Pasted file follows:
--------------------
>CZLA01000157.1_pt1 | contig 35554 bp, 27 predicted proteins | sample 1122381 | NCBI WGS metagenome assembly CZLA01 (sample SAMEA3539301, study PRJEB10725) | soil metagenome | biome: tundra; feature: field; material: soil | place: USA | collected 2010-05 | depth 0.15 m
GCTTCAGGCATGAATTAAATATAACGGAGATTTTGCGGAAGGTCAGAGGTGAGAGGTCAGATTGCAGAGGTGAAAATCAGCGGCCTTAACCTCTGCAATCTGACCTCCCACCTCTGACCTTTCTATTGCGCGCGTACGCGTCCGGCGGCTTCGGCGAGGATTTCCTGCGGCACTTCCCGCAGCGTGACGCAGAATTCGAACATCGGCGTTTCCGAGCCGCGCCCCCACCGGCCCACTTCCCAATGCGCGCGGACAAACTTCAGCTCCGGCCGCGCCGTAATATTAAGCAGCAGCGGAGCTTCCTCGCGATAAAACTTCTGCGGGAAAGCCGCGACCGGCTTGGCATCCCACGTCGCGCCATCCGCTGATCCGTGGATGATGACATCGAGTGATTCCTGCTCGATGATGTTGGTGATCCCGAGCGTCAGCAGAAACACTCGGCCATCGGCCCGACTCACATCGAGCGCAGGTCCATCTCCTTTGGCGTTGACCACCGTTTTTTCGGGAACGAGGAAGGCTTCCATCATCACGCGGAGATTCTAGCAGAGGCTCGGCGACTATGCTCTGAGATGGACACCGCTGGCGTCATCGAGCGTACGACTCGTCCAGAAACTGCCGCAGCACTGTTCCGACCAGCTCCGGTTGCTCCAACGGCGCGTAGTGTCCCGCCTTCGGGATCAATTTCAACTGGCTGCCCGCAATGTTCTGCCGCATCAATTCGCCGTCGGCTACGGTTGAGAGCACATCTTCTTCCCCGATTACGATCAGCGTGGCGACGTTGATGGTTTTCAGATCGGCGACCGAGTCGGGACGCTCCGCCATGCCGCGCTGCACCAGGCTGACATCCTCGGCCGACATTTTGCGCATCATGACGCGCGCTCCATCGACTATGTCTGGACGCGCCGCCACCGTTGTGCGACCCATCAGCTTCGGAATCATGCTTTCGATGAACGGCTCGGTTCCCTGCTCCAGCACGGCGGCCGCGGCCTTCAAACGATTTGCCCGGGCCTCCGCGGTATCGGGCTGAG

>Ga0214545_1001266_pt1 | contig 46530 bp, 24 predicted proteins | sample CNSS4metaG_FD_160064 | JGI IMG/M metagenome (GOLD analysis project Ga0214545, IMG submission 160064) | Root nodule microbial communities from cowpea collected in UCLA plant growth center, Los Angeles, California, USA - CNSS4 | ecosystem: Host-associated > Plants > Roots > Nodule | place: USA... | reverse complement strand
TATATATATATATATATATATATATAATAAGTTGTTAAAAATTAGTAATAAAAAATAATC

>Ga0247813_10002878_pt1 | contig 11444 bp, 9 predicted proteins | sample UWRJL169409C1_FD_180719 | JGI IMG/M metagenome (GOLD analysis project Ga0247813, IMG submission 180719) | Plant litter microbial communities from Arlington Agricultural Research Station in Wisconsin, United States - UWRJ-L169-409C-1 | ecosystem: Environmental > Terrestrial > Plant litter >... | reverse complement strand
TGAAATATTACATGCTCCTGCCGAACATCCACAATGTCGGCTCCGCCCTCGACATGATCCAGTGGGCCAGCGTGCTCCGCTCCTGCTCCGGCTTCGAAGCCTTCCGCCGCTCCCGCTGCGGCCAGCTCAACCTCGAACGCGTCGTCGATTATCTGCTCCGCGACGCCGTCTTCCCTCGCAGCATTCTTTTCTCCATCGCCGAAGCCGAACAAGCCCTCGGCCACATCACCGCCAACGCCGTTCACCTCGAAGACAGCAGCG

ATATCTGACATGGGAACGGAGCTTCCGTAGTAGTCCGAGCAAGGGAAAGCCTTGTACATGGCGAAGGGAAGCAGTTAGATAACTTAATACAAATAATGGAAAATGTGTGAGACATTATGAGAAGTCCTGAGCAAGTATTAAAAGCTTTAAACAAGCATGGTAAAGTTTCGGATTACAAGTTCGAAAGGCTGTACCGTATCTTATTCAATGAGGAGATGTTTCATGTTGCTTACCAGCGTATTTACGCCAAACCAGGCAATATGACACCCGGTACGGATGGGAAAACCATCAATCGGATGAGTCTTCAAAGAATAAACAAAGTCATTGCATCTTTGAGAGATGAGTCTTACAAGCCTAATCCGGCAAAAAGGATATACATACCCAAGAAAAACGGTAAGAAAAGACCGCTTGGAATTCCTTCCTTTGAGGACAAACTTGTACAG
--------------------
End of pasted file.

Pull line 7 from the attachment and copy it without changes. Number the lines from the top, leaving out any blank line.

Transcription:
ATATCTGACATGGGAACGGAGCTTCCGTAGTAGTCCGAGCAAGGGAAAGCCTTGTACATGGCGAAGGGAAGCAGTTAGATAACTTAATACAAATAATGGAAAATGTGTGAGACATTATGAGAAGTCCTGAGCAAGTATTAAAAGCTTTAAACAAGCATGGTAAAGTTTCGGATTACAAGTTCGAAAGGCTGTACCGTATCTTATTCAATGAGGAGATGTTTCATGTTGCTTACCAGCGTATTTACGCCAAACCAGGCAATATGACACCCGGTACGGATGGGAAAACCATCAATCGGATGAGTCTTCAAAGAATAAACAAAGTCATTGCATCTTTGAGAGATGAGTCTTACAAGCCTAATCCGGCAAAAAGGATATACATACCCAAGAAAAACGGTAAGAAAAGACCGCTTGGAATTCCTTCCTTTGAGGACAAACTTGTACAG